WASHINGTON, D.C. — The Centers for Disease Control and Prevention (CDC) and the Substance Abuse and Mental Health Services Administration (SAMHSA) announced recently that federal funding may now be used to purchase rapid fentanyl test strips (FTS) in an effort to help curb the dramatic spike in drug overdose deaths largely driven by the use of strong synthetic opioids, including illicitly manufactured fentanyl.
FTS can be used to determine if drugs have been mixed or cut with fentanyl, providing people who use drugs and communities with important information about fentanyl in the illicit drug supply so they can take steps to reduce their risk of overdose.
“This is a major step forward in the ongoing and critical work to prevent overdose and connect people who have substance use disorders to evidence-based treatment options,” said Acting Assistant Secretary for Mental Health and Substance Use Tom Coderre, the interim leader at SAMHSA. “This will save lives by providing tools to identify the growing presence of fentanyl in the nation’s illicit drug supply and – partnered with referrals to treatment – complement SAMHSA’s daily work to direct help to more Americans.”
Approximately 88,000 drug overdose deaths occurred in the United States in the 12 months ending in August 2020, the highest number of overdose deaths ever recorded in a 12-month period, according to provisional data from CDC, and overdose deaths have continued to accelerate during the COVID-19 pandemic.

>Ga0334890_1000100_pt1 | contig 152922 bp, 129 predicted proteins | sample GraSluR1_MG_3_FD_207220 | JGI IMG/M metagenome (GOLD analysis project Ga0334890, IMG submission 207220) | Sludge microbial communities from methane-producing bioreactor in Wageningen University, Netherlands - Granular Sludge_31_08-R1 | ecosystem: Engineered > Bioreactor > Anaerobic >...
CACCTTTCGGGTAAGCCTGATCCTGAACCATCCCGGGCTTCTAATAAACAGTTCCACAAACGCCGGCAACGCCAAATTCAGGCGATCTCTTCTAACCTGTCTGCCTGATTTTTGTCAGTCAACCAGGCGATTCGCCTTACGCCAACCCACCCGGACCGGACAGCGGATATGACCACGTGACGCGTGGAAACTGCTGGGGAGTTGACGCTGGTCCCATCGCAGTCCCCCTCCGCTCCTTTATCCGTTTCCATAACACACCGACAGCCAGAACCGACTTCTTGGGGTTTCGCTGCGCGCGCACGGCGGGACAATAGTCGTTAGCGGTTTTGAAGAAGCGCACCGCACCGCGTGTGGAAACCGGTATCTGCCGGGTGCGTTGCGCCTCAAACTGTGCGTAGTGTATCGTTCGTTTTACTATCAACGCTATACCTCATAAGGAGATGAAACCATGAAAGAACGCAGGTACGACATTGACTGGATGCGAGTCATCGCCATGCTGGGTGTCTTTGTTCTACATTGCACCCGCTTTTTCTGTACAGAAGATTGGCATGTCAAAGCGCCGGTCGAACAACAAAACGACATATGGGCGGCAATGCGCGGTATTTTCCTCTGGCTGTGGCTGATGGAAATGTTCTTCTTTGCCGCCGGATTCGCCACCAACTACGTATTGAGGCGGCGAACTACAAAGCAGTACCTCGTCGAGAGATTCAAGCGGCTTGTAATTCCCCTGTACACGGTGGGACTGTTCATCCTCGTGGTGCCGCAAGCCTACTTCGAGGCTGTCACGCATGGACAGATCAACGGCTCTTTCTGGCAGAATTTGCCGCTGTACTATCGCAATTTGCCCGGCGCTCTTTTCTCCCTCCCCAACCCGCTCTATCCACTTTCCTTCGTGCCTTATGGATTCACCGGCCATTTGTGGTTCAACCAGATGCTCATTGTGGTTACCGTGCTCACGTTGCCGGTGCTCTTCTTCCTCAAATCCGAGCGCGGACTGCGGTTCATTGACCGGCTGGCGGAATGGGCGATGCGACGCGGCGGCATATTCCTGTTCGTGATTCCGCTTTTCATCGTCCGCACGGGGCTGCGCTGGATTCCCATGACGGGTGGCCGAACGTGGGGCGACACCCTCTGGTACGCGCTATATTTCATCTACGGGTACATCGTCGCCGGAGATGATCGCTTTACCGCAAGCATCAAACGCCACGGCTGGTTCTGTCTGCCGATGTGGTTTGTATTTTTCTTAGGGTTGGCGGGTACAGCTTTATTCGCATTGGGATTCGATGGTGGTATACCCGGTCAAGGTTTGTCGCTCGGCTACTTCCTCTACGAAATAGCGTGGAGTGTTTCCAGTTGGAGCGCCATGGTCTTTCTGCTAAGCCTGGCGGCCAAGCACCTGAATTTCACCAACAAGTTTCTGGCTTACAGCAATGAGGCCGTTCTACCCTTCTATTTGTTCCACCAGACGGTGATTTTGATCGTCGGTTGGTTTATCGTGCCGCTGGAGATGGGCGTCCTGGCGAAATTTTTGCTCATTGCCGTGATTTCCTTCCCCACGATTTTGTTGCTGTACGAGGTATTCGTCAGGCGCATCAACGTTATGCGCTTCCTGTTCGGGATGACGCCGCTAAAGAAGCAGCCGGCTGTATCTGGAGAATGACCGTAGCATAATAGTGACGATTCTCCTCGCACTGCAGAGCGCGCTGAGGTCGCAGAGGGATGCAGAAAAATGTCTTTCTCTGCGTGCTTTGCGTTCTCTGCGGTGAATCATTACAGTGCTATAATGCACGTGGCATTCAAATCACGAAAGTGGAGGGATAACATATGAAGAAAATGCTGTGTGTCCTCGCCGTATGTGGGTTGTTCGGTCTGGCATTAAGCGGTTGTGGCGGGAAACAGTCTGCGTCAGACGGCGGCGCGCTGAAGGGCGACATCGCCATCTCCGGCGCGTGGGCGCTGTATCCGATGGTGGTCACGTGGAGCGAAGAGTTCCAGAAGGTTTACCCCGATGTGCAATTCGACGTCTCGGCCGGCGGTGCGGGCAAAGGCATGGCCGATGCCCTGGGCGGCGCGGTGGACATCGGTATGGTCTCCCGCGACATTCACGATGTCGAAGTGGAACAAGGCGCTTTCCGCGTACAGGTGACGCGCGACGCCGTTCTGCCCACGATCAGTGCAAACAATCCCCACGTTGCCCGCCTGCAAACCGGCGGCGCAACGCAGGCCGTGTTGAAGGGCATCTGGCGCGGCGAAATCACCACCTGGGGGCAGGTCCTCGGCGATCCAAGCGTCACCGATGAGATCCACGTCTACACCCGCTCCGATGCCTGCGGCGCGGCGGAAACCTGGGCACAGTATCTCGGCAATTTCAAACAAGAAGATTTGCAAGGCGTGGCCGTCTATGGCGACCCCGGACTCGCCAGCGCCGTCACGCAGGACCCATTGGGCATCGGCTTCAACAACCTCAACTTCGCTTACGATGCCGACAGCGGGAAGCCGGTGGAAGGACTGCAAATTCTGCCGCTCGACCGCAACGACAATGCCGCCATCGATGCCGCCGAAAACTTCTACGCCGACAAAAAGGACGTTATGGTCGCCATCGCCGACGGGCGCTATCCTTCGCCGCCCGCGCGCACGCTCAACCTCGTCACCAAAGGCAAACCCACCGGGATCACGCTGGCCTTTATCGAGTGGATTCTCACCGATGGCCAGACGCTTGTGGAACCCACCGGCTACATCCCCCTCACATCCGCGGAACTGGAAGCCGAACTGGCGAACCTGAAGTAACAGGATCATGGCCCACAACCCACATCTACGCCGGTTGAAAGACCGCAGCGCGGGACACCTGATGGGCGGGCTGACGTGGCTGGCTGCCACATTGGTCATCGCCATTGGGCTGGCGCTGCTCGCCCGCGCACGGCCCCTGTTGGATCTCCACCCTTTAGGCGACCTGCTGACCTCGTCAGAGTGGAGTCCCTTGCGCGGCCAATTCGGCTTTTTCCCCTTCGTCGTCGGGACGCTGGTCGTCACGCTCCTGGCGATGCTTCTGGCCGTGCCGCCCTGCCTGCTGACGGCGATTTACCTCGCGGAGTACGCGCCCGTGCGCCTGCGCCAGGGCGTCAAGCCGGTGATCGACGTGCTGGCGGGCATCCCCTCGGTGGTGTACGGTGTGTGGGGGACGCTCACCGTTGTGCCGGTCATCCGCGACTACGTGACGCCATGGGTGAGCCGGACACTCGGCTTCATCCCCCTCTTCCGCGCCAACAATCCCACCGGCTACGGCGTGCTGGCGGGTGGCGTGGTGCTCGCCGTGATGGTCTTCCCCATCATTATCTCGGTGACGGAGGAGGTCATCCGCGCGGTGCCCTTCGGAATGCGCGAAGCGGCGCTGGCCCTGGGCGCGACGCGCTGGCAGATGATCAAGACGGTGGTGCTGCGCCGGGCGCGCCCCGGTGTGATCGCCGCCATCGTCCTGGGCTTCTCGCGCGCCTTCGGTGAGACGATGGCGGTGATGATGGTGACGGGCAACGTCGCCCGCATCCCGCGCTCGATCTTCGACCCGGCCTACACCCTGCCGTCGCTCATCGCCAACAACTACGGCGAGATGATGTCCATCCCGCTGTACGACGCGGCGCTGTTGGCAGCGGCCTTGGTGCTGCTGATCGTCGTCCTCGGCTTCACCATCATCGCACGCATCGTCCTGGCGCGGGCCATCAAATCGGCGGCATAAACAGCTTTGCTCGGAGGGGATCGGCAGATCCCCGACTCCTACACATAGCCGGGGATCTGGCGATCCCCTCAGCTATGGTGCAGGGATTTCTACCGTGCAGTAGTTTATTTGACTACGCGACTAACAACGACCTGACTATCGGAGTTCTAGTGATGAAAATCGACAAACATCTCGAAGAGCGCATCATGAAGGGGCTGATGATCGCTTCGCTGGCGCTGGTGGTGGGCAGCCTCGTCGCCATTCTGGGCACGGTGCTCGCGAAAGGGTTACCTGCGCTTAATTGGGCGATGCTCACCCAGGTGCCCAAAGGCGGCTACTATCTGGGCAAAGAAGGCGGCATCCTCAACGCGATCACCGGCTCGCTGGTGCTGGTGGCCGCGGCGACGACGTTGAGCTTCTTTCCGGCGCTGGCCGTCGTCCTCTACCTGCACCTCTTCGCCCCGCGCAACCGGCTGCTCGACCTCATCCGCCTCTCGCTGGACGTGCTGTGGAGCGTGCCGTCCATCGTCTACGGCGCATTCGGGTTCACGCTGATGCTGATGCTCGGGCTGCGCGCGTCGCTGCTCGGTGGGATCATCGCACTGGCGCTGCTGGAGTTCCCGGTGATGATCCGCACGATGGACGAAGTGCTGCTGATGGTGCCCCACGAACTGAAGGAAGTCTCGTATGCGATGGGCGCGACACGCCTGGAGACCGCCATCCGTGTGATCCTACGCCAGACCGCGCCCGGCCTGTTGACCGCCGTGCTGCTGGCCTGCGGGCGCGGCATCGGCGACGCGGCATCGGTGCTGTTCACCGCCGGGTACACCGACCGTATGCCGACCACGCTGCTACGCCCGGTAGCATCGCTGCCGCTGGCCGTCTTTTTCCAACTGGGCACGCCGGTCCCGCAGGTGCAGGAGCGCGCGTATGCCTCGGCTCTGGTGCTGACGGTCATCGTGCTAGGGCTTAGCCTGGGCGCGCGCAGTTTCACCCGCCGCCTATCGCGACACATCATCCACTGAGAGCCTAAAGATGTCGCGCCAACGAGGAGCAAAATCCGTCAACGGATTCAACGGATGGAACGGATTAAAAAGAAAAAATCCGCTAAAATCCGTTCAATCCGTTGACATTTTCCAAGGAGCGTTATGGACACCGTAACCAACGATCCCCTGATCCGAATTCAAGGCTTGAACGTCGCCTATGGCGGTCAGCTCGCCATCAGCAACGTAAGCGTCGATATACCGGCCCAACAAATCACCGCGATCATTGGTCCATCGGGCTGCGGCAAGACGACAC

“We must do all we can to save lives from drug overdoses,” said CDC Director Rochelle P. Walensky, MD, MPH. “The increase in drug overdose deaths related to synthetic opioids such as illicitly made fentanyl is a public health crisis that requires immediate action and novel strategies. State and local programs now have another tool to add to their on-the-ground efforts toward reducing and preventing overdoses, in particular fentanyl-related overdose deaths.”
Overdose response programs funded through the following awards will be directly impacted and can now use program funds to purchase FTS.
CDC’s multiyear Overdose Data to Action cooperative agreement began in September 2019 and funds health departments in 47 states; Washington, D.C.; two territories; and 16 cities and counties for drug overdose surveillance and prevention efforts. Funds awarded as part of this agreement support health departments in obtaining high-quality, more comprehensive, and timelier data on overdose morbidity and mortality and using those data to implement prevention and response efforts.
SAMHSA’s State Opioid Response (SOR) grant aims to address the opioid crisis by increasing access to medication-assisted treatment, reducing unmet treatment need and reducing opioid overdose-related deaths through supporting prevention, treatment, and recovery activities for opioid use disorder. SOR supplements current state and territory opioid-related activities and supports a comprehensive response to the opioid epidemic.
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